How a concerned family member, friend or member of the public can help someone with gambling problems: A Delphi consensus study

Abstract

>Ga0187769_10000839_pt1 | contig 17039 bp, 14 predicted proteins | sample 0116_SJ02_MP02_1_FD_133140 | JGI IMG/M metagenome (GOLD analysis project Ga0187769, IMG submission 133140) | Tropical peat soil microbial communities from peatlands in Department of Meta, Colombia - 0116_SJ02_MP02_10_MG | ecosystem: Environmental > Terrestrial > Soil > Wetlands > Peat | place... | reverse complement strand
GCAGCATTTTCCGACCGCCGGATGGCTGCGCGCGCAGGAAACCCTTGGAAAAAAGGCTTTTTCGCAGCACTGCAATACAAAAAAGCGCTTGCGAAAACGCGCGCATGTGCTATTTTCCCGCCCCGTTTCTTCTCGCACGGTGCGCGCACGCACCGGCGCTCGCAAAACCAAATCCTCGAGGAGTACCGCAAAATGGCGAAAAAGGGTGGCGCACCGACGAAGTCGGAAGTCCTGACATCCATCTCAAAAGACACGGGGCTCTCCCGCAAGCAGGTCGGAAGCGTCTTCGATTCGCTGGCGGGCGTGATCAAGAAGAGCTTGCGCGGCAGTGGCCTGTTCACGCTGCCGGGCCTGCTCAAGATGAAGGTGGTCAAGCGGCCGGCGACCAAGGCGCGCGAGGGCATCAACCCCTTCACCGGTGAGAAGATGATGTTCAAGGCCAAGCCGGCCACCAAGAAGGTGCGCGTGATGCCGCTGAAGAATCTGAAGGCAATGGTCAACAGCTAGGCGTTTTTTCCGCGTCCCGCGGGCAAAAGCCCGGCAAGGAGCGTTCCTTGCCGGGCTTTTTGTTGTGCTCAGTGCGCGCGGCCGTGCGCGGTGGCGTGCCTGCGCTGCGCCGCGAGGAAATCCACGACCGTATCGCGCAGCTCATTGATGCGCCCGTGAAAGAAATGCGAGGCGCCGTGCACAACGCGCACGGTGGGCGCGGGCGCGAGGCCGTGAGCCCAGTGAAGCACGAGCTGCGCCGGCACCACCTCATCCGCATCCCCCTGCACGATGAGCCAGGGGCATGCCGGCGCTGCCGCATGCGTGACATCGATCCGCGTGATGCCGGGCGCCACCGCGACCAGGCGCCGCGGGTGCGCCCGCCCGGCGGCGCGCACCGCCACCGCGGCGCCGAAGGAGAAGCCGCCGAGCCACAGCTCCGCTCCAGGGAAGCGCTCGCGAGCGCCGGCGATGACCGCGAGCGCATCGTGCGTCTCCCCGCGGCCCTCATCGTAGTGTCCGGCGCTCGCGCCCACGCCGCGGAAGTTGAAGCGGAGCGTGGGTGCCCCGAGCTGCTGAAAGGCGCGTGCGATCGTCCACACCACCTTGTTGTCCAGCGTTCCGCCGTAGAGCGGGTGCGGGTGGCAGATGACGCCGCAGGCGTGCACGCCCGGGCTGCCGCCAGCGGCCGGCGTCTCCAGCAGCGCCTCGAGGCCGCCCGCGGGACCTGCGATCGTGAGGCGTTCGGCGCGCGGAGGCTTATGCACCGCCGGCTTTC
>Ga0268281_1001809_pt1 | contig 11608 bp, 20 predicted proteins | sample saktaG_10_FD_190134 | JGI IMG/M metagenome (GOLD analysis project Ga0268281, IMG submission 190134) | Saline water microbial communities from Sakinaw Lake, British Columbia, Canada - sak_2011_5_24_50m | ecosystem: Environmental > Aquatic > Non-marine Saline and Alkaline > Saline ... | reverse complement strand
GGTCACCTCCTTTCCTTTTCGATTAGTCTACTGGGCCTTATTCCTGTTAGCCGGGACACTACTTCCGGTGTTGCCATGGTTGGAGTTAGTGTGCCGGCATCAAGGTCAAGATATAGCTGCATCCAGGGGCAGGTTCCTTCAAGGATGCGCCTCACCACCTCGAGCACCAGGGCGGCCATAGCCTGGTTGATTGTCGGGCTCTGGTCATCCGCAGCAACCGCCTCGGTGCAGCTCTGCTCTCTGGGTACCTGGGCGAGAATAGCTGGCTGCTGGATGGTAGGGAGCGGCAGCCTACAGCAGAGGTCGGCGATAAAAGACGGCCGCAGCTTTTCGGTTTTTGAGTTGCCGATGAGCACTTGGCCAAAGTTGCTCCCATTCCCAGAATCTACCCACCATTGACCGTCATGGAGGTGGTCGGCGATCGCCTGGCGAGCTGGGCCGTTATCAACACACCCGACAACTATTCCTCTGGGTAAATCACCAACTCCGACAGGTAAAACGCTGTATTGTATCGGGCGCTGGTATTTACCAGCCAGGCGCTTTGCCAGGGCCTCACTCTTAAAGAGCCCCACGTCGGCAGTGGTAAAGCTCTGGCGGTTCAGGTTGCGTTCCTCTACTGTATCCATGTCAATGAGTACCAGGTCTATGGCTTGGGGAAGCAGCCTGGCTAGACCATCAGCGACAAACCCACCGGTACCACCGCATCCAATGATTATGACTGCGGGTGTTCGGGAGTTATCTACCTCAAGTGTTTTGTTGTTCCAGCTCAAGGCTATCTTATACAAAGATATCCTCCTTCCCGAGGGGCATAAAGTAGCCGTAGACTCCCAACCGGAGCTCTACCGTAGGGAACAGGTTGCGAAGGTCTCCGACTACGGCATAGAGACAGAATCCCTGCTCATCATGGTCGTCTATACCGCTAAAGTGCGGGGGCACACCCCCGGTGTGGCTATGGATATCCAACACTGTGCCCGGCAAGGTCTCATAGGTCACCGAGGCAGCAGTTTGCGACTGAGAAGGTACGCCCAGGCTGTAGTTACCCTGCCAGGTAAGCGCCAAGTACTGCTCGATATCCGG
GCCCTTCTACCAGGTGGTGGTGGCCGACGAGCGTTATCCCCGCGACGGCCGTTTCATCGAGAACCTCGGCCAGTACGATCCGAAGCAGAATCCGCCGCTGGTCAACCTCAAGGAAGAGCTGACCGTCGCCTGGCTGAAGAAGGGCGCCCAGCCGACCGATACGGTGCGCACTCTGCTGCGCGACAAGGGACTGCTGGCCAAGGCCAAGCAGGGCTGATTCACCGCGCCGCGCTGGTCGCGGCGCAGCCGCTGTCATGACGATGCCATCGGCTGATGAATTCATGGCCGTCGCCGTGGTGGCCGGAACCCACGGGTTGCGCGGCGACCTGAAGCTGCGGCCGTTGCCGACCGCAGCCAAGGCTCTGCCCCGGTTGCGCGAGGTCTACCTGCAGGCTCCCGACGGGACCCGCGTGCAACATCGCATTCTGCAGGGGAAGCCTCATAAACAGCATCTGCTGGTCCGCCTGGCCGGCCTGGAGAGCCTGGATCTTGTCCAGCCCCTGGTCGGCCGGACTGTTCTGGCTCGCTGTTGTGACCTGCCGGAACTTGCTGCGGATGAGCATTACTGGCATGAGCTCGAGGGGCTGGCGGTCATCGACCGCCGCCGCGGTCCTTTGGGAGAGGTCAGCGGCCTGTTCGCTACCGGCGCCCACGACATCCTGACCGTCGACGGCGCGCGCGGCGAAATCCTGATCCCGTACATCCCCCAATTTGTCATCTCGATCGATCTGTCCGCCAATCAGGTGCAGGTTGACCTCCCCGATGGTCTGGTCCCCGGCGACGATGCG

BACKGROUND: Gambling is an enjoyable recreational pursuit for many people. However, for some it can lead to significant harms. The Delphi expert consensus method was used to develop guidelines for how a concerned family member, friend or member of the public can recognise the signs of gambling problems and support a person to change their gambling. METHODS: A systematic review of websites, books and journal articles was conducted to develop a questionnaire containing items about the knowledge, skills and actions needed for supporting a person with gambling problems. These items were rated over three rounds by two international expert panels comprising people with a lived experience of gambling problems and professionals who treat people with gambling problems or research gambling problems. RESULTS: A total of 66 experts (34 with lived experience and 32 professionals) rated 412 helping statements according to whether they thought the statements should be included in these guidelines. There were 234 helping statements that were endorsed by at least 80 % of members of both of the expert panels. These endorsed statements were used to develop the guidelines. CONCLUSION: Two groups of experts were able to reach substantial consensus on how someone can recognise the signs of gambling problems and support a person to change.

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